The partial retractions are labeled as corrigenda by the journals. Earlier this year, the U.S. National Library of Medicine (NLM) announced it would be classifying partial retractions as errata, noting they had been used so rarely by journals.

Both lengthy corrigenda (also reported by Leonid Schneider) contain statements from the authors and the editors. The statements from the authors provide detailed explanations about the problems with the figures in question; here’s an excerpt from the editor’s statement in The EMBO Journal corrigendum: Read the rest of this entry »

Karolinska requests retraction of 2014 Macchiarini paper

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Paolo Macchiarini

It has been a tough couple of years for surgeon Paolo Macchiarini, once lauded for pioneering a groundbreaking procedure to transplant tracheas.

After a series of documentaries prompted his former employer, Karolinska Institutet (KI), to reopen a misconduct investigation against him, KI has today released one verdict regarding a 2014 Nature Communications paper: guilty.

KI said it is contacting the journal to request a retraction of the paper, which has already been flagged with an expression of concern.

Here’s more from a release from the institution: Read the rest of this entry »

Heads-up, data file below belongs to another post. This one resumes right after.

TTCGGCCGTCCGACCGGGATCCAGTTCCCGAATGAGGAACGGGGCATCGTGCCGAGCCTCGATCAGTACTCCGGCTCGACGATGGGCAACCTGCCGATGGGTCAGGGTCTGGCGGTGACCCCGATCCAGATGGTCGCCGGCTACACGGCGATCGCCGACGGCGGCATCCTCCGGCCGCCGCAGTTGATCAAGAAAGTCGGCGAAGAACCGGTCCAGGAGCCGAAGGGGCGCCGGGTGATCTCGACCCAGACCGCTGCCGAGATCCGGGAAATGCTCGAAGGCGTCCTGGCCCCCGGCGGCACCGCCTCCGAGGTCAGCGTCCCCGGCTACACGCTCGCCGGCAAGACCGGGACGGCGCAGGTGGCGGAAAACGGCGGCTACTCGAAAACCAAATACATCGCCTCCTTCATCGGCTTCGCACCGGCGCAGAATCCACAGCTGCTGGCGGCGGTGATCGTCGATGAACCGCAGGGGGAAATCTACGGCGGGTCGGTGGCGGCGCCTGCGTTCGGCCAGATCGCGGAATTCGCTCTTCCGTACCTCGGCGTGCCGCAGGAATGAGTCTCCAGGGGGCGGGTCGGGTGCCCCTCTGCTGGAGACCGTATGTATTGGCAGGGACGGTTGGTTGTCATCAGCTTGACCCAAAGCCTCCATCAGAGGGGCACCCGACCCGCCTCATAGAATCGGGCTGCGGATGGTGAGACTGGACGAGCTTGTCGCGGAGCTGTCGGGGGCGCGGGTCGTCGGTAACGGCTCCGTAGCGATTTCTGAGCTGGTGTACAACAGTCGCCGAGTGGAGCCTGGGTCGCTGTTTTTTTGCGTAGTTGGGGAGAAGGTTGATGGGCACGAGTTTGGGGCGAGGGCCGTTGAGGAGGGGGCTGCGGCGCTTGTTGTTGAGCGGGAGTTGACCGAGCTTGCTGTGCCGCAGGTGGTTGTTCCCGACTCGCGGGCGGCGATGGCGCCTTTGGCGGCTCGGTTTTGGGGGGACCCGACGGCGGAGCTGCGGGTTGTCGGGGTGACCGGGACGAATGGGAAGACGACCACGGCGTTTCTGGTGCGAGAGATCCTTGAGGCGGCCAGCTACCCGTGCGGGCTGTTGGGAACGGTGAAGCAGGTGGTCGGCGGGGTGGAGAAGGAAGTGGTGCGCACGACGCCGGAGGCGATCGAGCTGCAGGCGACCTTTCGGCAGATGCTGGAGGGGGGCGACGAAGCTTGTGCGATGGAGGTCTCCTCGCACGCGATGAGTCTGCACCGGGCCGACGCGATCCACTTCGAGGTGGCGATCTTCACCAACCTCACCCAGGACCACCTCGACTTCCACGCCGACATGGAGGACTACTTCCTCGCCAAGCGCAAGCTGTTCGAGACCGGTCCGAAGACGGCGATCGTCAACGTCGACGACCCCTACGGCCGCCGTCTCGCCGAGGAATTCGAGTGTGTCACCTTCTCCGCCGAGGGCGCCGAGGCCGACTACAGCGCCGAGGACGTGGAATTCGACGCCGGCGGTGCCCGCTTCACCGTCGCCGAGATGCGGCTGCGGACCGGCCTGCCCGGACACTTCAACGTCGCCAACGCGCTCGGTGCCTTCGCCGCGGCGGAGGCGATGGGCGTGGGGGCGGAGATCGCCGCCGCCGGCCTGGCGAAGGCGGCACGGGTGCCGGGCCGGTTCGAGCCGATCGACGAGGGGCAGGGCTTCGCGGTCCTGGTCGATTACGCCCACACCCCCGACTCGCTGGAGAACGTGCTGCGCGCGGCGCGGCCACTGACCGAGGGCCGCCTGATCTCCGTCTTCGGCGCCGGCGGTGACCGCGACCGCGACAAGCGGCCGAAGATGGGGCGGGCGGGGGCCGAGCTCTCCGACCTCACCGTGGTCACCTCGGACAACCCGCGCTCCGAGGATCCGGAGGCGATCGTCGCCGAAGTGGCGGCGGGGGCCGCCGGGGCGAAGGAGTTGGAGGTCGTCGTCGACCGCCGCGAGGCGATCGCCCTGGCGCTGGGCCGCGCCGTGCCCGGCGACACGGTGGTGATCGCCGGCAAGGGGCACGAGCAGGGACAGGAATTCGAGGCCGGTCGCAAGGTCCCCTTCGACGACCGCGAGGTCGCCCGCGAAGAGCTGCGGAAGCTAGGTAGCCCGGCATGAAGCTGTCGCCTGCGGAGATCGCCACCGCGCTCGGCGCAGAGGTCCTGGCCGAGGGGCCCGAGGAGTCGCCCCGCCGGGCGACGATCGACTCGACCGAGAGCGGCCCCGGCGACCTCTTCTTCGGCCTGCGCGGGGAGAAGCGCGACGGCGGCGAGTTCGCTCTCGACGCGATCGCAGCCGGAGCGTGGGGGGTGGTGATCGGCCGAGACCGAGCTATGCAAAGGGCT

Entomology journal retracts 2016 study with flawed analyses

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journal-of-medical-entomologyAn entomology journal has issued its first retraction during the current editor’s nearly 30-year tenure — for a 2016 study with serious flaws in the analyses. 

After the Journal of Medical Entomology (JME) published the study — about the identification of genes that enable an insect to detect odors — an outside researcher wrote a letter to the journal highlighting flaws in the paper. The journal then asked the authors to respond, and enlisted two additional peer reviewers to look into the study, the outside comment, and the authors’ response. They concluded the paper should be retracted.

William Reisen — the journal’s editor-in-chief from the University of California, Davis — said the journal believes the errors were unintentional and there was no fraud on the authors’ part. He added: Read the rest of this entry »

Researchers retract paper after they run out of breast milk

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ejcn

If you think something is amiss with your data, running an experiment again to figure out what’s going on is a good move. But it’s not always possible.

A team of researchers in Seoul recently found themselves in a bind when they needed to check their work, but were out of a key substance: breast milk.

The shortage led them to the retract their 2016 paper on a micronutrient found in breast milk that helps protect infants’ retinas. “Association between lutein intake and lutein concentrations in human milk samples from lactating mothers in South Korea,” was published online last spring in the European Journal of Clinical Nutrition. 

Here’s the retraction notice: